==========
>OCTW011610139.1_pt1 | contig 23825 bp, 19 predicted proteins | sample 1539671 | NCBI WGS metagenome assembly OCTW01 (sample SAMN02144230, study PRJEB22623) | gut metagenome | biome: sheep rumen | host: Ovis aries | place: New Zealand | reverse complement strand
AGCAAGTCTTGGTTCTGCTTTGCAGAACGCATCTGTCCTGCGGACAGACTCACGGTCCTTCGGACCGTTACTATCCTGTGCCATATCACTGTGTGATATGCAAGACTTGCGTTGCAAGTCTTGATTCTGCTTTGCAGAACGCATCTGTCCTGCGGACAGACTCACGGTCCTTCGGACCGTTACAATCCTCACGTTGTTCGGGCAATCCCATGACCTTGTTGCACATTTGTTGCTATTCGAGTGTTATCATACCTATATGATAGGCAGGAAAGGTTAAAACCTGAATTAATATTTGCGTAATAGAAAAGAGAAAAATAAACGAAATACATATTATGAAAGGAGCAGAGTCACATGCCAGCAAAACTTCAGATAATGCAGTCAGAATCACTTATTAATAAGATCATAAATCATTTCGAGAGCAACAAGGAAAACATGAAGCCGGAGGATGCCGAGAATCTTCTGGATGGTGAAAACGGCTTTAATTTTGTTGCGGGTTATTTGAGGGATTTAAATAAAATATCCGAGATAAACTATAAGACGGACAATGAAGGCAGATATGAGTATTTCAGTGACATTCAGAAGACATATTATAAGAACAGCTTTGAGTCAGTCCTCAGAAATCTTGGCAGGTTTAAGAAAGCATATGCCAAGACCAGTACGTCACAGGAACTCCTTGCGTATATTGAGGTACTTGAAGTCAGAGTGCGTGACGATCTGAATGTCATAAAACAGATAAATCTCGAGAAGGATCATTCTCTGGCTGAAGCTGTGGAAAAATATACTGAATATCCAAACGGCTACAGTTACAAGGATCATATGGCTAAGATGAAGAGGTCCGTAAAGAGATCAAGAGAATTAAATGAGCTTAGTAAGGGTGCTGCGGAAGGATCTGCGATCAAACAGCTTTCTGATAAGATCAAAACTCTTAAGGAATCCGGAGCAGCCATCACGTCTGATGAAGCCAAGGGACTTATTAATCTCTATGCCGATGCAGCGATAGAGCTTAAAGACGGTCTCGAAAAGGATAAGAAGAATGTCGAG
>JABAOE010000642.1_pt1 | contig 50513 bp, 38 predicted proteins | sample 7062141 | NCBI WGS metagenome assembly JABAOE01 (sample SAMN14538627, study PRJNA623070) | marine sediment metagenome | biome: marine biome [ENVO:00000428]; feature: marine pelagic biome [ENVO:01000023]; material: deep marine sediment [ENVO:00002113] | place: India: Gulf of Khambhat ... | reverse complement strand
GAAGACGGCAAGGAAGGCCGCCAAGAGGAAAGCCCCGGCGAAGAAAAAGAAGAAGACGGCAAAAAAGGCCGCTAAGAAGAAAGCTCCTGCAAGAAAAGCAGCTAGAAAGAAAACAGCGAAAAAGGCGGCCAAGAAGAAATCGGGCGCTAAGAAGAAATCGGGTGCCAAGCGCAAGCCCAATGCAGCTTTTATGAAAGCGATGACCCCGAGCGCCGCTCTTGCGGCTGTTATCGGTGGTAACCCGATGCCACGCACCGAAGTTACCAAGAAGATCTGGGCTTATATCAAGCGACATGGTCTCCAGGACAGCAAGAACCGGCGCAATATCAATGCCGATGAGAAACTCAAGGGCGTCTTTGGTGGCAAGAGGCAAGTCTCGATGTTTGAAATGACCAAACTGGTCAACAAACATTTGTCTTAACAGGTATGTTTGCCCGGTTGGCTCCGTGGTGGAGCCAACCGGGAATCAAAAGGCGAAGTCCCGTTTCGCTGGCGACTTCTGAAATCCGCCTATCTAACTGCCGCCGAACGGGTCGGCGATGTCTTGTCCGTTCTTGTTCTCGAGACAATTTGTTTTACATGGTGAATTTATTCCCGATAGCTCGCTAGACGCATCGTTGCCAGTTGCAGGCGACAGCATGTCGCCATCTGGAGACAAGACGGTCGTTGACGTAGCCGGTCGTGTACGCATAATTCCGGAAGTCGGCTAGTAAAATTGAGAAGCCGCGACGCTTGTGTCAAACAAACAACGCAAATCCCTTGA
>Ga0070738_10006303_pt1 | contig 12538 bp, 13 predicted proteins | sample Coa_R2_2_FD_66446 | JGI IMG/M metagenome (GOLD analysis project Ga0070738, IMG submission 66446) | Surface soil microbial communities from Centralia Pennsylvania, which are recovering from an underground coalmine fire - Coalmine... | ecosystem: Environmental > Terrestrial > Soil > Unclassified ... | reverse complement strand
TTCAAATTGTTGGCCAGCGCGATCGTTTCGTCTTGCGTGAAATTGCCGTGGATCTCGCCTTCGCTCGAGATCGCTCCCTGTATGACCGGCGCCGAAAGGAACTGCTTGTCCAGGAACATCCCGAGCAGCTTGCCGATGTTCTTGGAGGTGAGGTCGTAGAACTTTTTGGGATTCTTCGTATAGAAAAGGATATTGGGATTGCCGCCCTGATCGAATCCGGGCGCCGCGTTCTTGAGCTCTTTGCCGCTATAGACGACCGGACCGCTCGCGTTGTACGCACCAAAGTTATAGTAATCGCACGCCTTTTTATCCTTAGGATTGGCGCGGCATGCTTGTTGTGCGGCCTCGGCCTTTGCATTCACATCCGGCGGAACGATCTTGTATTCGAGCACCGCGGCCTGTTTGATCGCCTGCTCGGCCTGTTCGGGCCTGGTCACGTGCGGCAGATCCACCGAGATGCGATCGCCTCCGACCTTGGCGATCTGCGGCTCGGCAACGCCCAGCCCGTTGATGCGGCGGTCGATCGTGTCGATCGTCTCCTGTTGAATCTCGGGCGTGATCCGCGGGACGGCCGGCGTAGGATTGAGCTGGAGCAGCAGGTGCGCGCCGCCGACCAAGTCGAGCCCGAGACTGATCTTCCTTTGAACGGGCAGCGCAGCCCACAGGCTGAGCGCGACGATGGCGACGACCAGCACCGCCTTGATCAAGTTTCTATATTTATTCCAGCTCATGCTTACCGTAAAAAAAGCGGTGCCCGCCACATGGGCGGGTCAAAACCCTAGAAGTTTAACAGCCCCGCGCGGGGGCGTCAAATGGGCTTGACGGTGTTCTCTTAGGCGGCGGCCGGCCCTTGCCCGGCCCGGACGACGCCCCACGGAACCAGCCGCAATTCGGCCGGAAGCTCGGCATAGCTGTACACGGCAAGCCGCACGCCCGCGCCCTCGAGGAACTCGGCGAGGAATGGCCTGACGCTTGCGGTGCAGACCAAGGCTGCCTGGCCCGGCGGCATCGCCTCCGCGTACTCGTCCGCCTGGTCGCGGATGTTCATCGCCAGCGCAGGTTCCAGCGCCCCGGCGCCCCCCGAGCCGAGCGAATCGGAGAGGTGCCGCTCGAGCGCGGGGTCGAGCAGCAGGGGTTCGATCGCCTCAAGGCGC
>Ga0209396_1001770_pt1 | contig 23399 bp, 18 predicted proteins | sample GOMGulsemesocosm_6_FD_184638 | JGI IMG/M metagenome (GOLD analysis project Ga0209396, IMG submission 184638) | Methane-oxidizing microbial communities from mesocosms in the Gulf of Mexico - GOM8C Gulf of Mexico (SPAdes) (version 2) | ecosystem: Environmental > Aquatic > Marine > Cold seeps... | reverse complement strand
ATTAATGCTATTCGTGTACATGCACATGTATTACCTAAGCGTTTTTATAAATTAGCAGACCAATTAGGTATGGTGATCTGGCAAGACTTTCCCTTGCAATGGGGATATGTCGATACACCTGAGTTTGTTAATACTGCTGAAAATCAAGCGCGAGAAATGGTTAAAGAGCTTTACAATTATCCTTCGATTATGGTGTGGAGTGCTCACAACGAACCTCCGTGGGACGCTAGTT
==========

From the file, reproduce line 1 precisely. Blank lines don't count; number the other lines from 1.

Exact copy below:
>OCTW011610139.1_pt1 | contig 23825 bp, 19 predicted proteins | sample 1539671 | NCBI WGS metagenome assembly OCTW01 (sample SAMN02144230, study PRJEB22623) | gut metagenome | biome: sheep rumen | host: Ovis aries | place: New Zealand | reverse complement strand